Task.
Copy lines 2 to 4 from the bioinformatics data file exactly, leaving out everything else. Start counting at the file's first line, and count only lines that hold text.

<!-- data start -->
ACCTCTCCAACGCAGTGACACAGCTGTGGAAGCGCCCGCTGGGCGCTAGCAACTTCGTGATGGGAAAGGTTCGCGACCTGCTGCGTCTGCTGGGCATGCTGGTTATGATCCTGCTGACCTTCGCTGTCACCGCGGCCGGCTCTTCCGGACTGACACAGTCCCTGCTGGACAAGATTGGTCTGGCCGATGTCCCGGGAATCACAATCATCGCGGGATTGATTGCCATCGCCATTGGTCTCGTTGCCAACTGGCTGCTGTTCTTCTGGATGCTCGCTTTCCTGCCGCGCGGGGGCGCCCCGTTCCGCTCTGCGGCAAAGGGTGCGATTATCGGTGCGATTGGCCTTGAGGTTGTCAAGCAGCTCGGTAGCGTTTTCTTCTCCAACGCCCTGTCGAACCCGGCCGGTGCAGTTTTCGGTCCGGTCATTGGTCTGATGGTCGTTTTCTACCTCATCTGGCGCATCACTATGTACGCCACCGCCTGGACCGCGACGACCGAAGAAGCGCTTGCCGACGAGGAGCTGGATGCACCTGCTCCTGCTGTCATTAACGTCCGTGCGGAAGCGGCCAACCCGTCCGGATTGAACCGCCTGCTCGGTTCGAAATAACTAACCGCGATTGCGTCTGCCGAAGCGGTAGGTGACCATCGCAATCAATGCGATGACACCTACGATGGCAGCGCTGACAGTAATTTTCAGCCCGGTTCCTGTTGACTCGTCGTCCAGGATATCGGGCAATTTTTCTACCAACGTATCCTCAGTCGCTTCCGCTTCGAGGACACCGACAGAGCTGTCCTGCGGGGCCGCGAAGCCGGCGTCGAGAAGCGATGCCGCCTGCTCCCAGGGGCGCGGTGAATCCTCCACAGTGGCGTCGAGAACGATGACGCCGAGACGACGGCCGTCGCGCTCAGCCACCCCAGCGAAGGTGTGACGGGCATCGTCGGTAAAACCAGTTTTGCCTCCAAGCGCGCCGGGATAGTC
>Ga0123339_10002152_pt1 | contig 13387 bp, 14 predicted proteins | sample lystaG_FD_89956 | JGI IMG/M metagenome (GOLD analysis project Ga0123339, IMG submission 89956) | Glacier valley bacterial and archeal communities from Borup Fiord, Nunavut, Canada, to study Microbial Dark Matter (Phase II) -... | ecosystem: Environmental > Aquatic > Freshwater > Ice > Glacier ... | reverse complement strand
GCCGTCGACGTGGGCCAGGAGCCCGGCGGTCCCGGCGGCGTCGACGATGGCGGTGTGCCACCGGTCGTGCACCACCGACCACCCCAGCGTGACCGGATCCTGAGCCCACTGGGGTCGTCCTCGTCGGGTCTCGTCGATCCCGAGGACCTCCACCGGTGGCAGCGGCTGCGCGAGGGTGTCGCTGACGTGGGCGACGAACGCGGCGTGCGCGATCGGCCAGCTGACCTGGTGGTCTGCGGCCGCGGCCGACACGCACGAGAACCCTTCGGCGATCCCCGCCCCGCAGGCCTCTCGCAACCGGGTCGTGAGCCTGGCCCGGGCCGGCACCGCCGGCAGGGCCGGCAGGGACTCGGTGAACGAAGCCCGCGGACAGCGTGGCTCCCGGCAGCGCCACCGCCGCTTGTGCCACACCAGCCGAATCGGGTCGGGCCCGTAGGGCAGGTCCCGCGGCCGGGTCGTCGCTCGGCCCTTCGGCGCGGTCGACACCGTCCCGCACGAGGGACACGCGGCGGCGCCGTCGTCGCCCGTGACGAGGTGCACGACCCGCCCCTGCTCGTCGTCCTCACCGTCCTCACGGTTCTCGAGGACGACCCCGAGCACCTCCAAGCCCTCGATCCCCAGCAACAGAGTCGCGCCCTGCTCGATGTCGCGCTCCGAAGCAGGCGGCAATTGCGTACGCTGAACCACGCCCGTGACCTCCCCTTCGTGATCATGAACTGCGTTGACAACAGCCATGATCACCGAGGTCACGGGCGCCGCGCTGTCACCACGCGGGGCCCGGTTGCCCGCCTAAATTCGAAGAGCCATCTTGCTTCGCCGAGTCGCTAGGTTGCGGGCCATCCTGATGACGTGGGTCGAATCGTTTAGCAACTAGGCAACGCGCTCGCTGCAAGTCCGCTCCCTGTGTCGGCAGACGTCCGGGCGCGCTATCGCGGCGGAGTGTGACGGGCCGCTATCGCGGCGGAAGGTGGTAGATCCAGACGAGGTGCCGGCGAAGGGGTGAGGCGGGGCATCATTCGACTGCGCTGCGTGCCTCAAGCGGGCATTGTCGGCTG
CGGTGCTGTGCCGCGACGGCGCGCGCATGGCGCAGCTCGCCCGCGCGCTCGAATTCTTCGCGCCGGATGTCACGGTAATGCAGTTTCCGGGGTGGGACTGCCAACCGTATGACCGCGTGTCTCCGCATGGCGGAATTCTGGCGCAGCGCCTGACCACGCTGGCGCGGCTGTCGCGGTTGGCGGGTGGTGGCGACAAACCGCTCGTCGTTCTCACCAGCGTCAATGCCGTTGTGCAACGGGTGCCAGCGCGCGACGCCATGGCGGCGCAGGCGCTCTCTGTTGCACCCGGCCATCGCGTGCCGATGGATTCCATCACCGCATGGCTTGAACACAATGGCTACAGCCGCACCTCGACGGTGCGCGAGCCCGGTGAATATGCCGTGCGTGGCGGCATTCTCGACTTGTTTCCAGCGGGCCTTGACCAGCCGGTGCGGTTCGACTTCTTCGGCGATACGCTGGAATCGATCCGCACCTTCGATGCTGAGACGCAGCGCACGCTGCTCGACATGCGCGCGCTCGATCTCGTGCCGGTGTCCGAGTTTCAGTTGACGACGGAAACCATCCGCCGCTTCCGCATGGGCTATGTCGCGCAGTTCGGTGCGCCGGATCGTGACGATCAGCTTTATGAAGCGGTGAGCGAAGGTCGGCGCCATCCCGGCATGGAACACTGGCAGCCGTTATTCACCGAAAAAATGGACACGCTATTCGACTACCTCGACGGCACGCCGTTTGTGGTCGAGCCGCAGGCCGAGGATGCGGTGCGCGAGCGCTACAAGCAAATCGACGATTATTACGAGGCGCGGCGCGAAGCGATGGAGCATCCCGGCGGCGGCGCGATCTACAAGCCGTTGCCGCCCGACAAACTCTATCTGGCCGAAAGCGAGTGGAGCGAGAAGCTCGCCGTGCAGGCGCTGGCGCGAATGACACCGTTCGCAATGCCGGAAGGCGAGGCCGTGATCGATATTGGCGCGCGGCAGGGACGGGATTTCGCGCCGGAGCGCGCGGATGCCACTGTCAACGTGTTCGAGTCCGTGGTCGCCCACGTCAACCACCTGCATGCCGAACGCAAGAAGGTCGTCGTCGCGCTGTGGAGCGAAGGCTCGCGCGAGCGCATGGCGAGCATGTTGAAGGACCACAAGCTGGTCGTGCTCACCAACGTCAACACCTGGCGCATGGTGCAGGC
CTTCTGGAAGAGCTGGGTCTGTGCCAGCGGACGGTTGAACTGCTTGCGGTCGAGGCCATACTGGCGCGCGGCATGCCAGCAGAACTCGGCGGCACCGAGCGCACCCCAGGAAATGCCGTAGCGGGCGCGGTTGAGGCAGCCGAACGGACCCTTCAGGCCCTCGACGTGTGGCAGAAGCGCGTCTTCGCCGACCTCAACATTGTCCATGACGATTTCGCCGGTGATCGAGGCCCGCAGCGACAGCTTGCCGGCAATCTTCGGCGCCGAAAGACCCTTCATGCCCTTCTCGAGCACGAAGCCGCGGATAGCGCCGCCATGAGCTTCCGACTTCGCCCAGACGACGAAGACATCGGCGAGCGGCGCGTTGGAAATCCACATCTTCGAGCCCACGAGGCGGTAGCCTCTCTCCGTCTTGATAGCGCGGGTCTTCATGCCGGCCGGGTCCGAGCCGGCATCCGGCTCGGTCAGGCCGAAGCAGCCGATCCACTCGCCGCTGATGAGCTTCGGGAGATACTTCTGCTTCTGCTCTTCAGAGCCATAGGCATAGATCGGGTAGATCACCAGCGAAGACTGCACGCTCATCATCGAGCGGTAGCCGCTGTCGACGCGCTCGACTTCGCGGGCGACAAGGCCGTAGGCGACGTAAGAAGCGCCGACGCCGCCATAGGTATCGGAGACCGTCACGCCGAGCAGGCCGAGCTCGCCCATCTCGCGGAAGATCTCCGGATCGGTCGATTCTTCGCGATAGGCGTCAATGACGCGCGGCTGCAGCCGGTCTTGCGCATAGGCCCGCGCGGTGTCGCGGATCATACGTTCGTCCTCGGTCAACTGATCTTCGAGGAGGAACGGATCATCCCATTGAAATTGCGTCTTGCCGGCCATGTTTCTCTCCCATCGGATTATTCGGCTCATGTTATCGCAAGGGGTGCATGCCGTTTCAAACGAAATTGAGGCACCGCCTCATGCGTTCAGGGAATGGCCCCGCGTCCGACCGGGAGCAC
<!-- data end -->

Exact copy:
>Ga0123339_10002152_pt1 | contig 13387 bp, 14 predicted proteins | sample lystaG_FD_89956 | JGI IMG/M metagenome (GOLD analysis project Ga0123339, IMG submission 89956) | Glacier valley bacterial and archeal communities from Borup Fiord, Nunavut, Canada, to study Microbial Dark Matter (Phase II) -... | ecosystem: Environmental > Aquatic > Freshwater > Ice > Glacier ... | reverse complement strand
GCCGTCGACGTGGGCCAGGAGCCCGGCGGTCCCGGCGGCGTCGACGATGGCGGTGTGCCACCGGTCGTGCACCACCGACCACCCCAGCGTGACCGGATCCTGAGCCCACTGGGGTCGTCCTCGTCGGGTCTCGTCGATCCCGAGGACCTCCACCGGTGGCAGCGGCTGCGCGAGGGTGTCGCTGACGTGGGCGACGAACGCGGCGTGCGCGATCGGCCAGCTGACCTGGTGGTCTGCGGCCGCGGCCGACACGCACGAGAACCCTTCGGCGATCCCCGCCCCGCAGGCCTCTCGCAACCGGGTCGTGAGCCTGGCCCGGGCCGGCACCGCCGGCAGGGCCGGCAGGGACTCGGTGAACGAAGCCCGCGGACAGCGTGGCTCCCGGCAGCGCCACCGCCGCTTGTGCCACACCAGCCGAATCGGGTCGGGCCCGTAGGGCAGGTCCCGCGGCCGGGTCGTCGCTCGGCCCTTCGGCGCGGTCGACACCGTCCCGCACGAGGGACACGCGGCGGCGCCGTCGTCGCCCGTGACGAGGTGCACGACCCGCCCCTGCTCGTCGTCCTCACCGTCCTCACGGTTCTCGAGGACGACCCCGAGCACCTCCAAGCCCTCGATCCCCAGCAACAGAGTCGCGCCCTGCTCGATGTCGCGCTCCGAAGCAGGCGGCAATTGCGTACGCTGAACCACGCCCGTGACCTCCCCTTCGTGATCATGAACTGCGTTGACAACAGCCATGATCACCGAGGTCACGGGCGCCGCGCTGTCACCACGCGGGGCCCGGTTGCCCGCCTAAATTCGAAGAGCCATCTTGCTTCGCCGAGTCGCTAGGTTGCGGGCCATCCTGATGACGTGGGTCGAATCGTTTAGCAACTAGGCAACGCGCTCGCTGCAAGTCCGCTCCCTGTGTCGGCAGACGTCCGGGCGCGCTATCGCGGCGGAGTGTGACGGGCCGCTATCGCGGCGGAAGGTGGTAGATCCAGACGAGGTGCCGGCGAAGGGGTGAGGCGGGGCATCATTCGACTGCGCTGCGTGCCTCAAGCGGGCATTGTCGGCTG
CGGTGCTGTGCCGCGACGGCGCGCGCATGGCGCAGCTCGCCCGCGCGCTCGAATTCTTCGCGCCGGATGTCACGGTAATGCAGTTTCCGGGGTGGGACTGCCAACCGTATGACCGCGTGTCTCCGCATGGCGGAATTCTGGCGCAGCGCCTGACCACGCTGGCGCGGCTGTCGCGGTTGGCGGGTGGTGGCGACAAACCGCTCGTCGTTCTCACCAGCGTCAATGCCGTTGTGCAACGGGTGCCAGCGCGCGACGCCATGGCGGCGCAGGCGCTCTCTGTTGCACCCGGCCATCGCGTGCCGATGGATTCCATCACCGCATGGCTTGAACACAATGGCTACAGCCGCACCTCGACGGTGCGCGAGCCCGGTGAATATGCCGTGCGTGGCGGCATTCTCGACTTGTTTCCAGCGGGCCTTGACCAGCCGGTGCGGTTCGACTTCTTCGGCGATACGCTGGAATCGATCCGCACCTTCGATGCTGAGACGCAGCGCACGCTGCTCGACATGCGCGCGCTCGATCTCGTGCCGGTGTCCGAGTTTCAGTTGACGACGGAAACCATCCGCCGCTTCCGCATGGGCTATGTCGCGCAGTTCGGTGCGCCGGATCGTGACGATCAGCTTTATGAAGCGGTGAGCGAAGGTCGGCGCCATCCCGGCATGGAACACTGGCAGCCGTTATTCACCGAAAAAATGGACACGCTATTCGACTACCTCGACGGCACGCCGTTTGTGGTCGAGCCGCAGGCCGAGGATGCGGTGCGCGAGCGCTACAAGCAAATCGACGATTATTACGAGGCGCGGCGCGAAGCGATGGAGCATCCCGGCGGCGGCGCGATCTACAAGCCGTTGCCGCCCGACAAACTCTATCTGGCCGAAAGCGAGTGGAGCGAGAAGCTCGCCGTGCAGGCGCTGGCGCGAATGACACCGTTCGCAATGCCGGAAGGCGAGGCCGTGATCGATATTGGCGCGCGGCAGGGACGGGATTTCGCGCCGGAGCGCGCGGATGCCACTGTCAACGTGTTCGAGTCCGTGGTCGCCCACGTCAACCACCTGCATGCCGAACGCAAGAAGGTCGTCGTCGCGCTGTGGAGCGAAGGCTCGCGCGAGCGCATGGCGAGCATGTTGAAGGACCACAAGCTGGTCGTGCTCACCAACGTCAACACCTGGCGCATGGTGCAGGC